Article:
Here's what we know about Eddie Redmayne's new role (and the controversy surrounding it)

The media’s microscope has been focused like whoa on Eddie Redmayne (that’s kind of what happens when you win Best Actor at the Oscars). Well in new Eddie news, the Internet got all kinds of excited today when the first photo from Redmayne’s upcoming film The Danish Girl was released. The film is a biopic in which Redmayne plays Lili Elbe, a transgender woman who, in the 1930s, made history by being one of the first people the world knows of to undergo sex reassignment surgery.


The film will be directed by Tom Hooper (The Kings Speech, Les Misérables) and also stars Amber Heard (Zombieland, Pineapple Express).

This movie has been a looooooong time in the making. In fact, Charlize Theron, Nicole Kidman, and Gwyneth Paltrow have all been attached to the project at one point or another over the last several years. In fact, it was beginning to look doubtful that Elbe’s life story would ever reach the screen.

BTW, here’s a photograph of the gorgeous real-life Elbe.


Redmayne, who won his Oscar portraying Stephen Hawking and Hawking’s struggle with ALS, is no stranger to taking on physically diverse roles. Just as there is controversy in the differently-abled community regarding actors who are traditionally-abled taking on disabled roles, there is similar controversy in the transgender community about cisgender stars playing trans roles. The argument is that trans actors are almost never cast in cis roles, and so to have cis actors cast in trans roles severely limits performing opportunities for trans actors. Which, let’s be honest, is super fair.

For every Laverne Cox on Orange is the New Black, a trans woman actually playing a trans character, there is a Hilary Swank in Boys Don’t Cry, a Jared Leto in Dallas Buyers Club, a Jeffrey Tambor in Transparent, and, in the near future, both Eddie Redmayne and Elle Fanning will join the club (Fanning is set to star as a young trans man in the upcoming Three Generations). It’s not only that these cisgender actors are playing trans roles, it’s also that when they play the roles they’re receiving the highest accolades for their efforts (both Swank and Leto won Oscars, Tambor won a Golden Globe). The message is a disquieting one: as cisgender actors are rewarded for playing trans roles, transgender actors are pushed to the sidelines, watching stories about their community being told by those who are not a part of it.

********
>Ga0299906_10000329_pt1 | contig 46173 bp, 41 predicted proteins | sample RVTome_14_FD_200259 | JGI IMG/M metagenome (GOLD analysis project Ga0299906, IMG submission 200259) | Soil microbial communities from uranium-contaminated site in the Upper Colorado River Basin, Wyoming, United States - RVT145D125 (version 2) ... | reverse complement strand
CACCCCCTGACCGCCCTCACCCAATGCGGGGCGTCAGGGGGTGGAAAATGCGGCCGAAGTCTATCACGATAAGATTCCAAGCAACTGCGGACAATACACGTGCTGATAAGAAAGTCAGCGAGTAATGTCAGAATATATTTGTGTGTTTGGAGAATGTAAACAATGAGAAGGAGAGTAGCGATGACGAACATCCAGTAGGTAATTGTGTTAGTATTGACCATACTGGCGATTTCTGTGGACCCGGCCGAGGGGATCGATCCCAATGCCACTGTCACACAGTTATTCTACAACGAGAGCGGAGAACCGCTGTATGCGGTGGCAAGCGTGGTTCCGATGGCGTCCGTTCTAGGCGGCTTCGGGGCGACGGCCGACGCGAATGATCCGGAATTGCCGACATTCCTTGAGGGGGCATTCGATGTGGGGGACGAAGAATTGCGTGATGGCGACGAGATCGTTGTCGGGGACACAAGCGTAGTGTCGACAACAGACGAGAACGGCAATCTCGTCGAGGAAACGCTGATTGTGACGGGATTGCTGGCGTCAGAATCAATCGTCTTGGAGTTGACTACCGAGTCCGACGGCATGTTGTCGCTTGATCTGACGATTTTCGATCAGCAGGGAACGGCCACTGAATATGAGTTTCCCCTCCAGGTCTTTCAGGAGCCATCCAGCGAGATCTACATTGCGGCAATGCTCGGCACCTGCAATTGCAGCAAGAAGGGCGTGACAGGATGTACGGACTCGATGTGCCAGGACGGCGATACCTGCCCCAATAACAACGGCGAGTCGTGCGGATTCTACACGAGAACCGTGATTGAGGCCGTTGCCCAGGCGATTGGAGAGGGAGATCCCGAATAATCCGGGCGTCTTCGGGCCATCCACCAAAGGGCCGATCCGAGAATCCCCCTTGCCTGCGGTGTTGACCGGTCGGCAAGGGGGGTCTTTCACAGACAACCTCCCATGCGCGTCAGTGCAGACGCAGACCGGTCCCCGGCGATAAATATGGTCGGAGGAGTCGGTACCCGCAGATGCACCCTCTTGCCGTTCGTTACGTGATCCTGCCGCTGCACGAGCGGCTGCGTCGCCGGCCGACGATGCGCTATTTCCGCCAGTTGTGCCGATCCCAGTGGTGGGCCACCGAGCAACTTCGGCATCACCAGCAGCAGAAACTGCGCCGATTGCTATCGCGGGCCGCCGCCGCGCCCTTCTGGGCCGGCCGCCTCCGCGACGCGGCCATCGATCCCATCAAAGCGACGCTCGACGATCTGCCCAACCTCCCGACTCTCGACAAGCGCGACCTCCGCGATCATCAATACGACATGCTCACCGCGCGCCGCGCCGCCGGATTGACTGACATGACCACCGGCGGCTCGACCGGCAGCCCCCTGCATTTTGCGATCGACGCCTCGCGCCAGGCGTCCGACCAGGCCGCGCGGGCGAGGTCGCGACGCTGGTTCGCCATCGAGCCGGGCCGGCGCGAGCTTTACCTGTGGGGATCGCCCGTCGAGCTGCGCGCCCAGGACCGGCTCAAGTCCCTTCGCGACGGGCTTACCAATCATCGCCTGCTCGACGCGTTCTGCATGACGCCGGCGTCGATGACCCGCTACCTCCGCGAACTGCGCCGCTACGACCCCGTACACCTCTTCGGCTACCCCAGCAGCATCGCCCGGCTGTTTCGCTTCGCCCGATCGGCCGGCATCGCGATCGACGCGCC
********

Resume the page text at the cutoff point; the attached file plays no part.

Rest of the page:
When Redmayne spoke to The Telegraph earlier this year, he addressed this concern and explained why he still felt justified playing this role:

“There is an incredibly valid discussion for why a trans actress isn’t playing the part, because there are so many brilliant trans actresses, and I’m sure there are many who could play this part sensationally. But one of the complications is that nowadays you have hormones, and many trans women have taken hormones. But to start this part playing male you’d have to come off the hormones, so that has been a discussion as well. Because back in that period there weren’t hormones.

There’s also a great history of cisgender, cis people sort of gaining on the back of trans stories, and I absolutely understand that that is not cool. But I hope firstly this is a specific period piece, and really is set in its time, in which the bravery that it took, if you were in your mind not of the same gender as your physical being, to undertake when there was no question . . . no one had done it before. So it was basically death or . . . But the absolute need to be authentic and strive to be comfortable in your own . . . or to be your own gender, was pretty formidable and brave to me.”

Credit where it’s due, Redmayne is thoughtful and sensitive in his evaluation of this situation. Still, his argument doesn’t hold as much water as I think he wishes it did. The truth is, whether a movie gets made or not is often dependent upon whether there’s a movie star attached to the project. As of yet, we don’t have trans movie stars in Hollywood. This is not an excuse, but rather an explanation of the reality.

So, yes, Redmayne, rocks a red lip and we all know he will act his heart out in this film (and probably be 100% excellent). But the larger issue remains that if we are going to be telling trans stories in Hollywood (and we should), then we need to be making trans actors trans movie stars and allow the trans community to be central in the telling of their own stories.

Images via

newsletter illustration

Giggles in Your Inbox

!